Over time, the Commission was seen as a product of the colonial era and became controversial. Although a percentage of revenue was returned to the Nauruan people, an Australian Commission of Inquiry in 1980 noted the Commission and its shareholders did not adapt quickly enough to the passing of the colonial era. Nauru became a sovereign independent nation in 1968 and in 1970 its newly formed government purchased the phosphate rights, bringing an economic boost to the new nation. Mining on Banaba ended in 1979 but in Nauru continues at a small scale.

In the wake of WWII, the first fertiliser co-operatives – the Southland Co-operative Phosphate Company and the Bay of Plenty Fertiliser Co-operative – were founded. The New Zealand Fertiliser Manufacturers’ Research Association, focused on research for industry good purposes, was established in 1947 – the name was changed to the Fertiliser Association in 2012.

Government and fertiliser companies supported the Association’s work. In 1950 a research site was established in South Auckland with laboratory facilities and library. The site housed a working scaled-down model of a superphosphate manufacturing plant.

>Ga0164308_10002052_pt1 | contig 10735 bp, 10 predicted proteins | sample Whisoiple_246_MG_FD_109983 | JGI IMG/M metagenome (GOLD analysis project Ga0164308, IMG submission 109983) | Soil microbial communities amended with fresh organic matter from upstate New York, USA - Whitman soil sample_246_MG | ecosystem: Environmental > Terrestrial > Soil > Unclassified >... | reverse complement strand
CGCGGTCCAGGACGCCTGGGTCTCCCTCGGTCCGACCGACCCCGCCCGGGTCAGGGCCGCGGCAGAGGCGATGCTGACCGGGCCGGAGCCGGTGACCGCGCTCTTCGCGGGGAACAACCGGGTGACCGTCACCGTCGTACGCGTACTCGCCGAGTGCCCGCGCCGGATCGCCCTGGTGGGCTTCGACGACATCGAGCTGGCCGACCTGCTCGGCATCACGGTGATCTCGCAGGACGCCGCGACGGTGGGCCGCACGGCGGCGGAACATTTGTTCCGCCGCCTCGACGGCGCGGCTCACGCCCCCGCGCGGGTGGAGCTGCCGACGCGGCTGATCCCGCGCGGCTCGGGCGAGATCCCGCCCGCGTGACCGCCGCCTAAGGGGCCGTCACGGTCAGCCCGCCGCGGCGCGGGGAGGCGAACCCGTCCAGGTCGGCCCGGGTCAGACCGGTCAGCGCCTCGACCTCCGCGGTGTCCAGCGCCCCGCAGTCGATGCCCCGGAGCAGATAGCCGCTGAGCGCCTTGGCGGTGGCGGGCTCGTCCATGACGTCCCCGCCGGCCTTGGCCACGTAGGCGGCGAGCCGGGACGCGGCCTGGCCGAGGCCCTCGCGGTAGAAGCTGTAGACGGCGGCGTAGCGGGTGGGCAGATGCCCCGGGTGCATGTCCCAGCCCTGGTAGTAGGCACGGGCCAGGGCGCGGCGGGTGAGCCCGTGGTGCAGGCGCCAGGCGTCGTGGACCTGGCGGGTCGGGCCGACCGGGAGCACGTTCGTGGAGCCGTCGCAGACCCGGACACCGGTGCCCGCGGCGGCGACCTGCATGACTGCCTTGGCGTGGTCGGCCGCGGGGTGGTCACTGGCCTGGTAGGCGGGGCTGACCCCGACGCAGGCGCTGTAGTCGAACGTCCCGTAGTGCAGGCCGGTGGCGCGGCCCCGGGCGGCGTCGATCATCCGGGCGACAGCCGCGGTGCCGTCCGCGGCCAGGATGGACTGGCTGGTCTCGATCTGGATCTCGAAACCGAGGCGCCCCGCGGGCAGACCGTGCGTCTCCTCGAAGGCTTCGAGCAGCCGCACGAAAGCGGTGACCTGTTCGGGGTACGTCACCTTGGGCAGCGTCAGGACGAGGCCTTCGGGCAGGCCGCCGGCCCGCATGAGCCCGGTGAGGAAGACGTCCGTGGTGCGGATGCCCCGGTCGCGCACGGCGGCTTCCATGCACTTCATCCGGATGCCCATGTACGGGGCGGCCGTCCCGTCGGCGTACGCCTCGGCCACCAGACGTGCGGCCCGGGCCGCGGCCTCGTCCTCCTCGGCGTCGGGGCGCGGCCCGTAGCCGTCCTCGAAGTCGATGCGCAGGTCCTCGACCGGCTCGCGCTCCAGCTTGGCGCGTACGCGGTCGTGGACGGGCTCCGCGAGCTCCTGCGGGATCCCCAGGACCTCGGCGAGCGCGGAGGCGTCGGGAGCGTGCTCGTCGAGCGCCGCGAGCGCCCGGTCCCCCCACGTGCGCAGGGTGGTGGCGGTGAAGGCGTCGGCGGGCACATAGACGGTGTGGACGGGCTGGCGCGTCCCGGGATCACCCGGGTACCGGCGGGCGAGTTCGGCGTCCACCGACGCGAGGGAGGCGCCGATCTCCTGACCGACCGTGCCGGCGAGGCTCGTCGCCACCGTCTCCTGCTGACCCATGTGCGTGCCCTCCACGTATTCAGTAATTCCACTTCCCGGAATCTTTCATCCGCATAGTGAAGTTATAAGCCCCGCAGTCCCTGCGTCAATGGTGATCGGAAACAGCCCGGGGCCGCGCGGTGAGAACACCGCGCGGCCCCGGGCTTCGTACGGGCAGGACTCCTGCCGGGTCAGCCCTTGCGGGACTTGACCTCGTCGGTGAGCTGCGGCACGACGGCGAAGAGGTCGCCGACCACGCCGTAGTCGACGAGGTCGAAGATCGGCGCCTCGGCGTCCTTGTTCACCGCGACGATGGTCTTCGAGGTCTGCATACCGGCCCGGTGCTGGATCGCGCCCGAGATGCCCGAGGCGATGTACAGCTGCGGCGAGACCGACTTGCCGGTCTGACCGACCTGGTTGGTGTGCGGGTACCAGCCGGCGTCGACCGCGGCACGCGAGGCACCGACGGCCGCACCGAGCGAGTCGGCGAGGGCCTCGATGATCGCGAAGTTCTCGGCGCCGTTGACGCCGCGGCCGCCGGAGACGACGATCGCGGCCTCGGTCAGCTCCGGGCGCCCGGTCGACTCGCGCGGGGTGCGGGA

Former Association chair Arthur Duncan worked for Dunedin-based Dominion Fertilisers from the 1960s and ultimately became group marketing manager for Ravensdown.

“The early focus of the association was on methods for assessing phosphate rock from different sources for the manufacture of superphosphate fertiliser, and also for research on manufacturing processes,” recalls Mr Duncan.

“It consisted of a mix of representatives from industry, government departments, the Department of Scientific and Industrial Research (DSIR) and universities, working together. Initially there was one very large committee, but this evolved to be two. One addressed the manufacturing processes, and the second addressed use and application.”

The manufacturing research papers with detailed technical findings were presented at the New Zealand Fertiliser Manufacturers’ Research Association Technical Conferences from 1957 through until the mid-1970s. Addressing wider nutrient management issues the Association continued with its conferences and symposiums into the early 2000s. The Association still holds these technical papers in its library.

Behind the scenes, throughout this period there were many changes taking place across the industry. In 1977 Kempthorne Prosser announced plans to buy Dominion Fertilisers. Fearing a monopoly, South Canterbury, Otago and North Otago farmers led a ‘gumboot revolution’, resulting in the formation of Ravensdown which mounted a successful takeover of Kempthorne Prosser.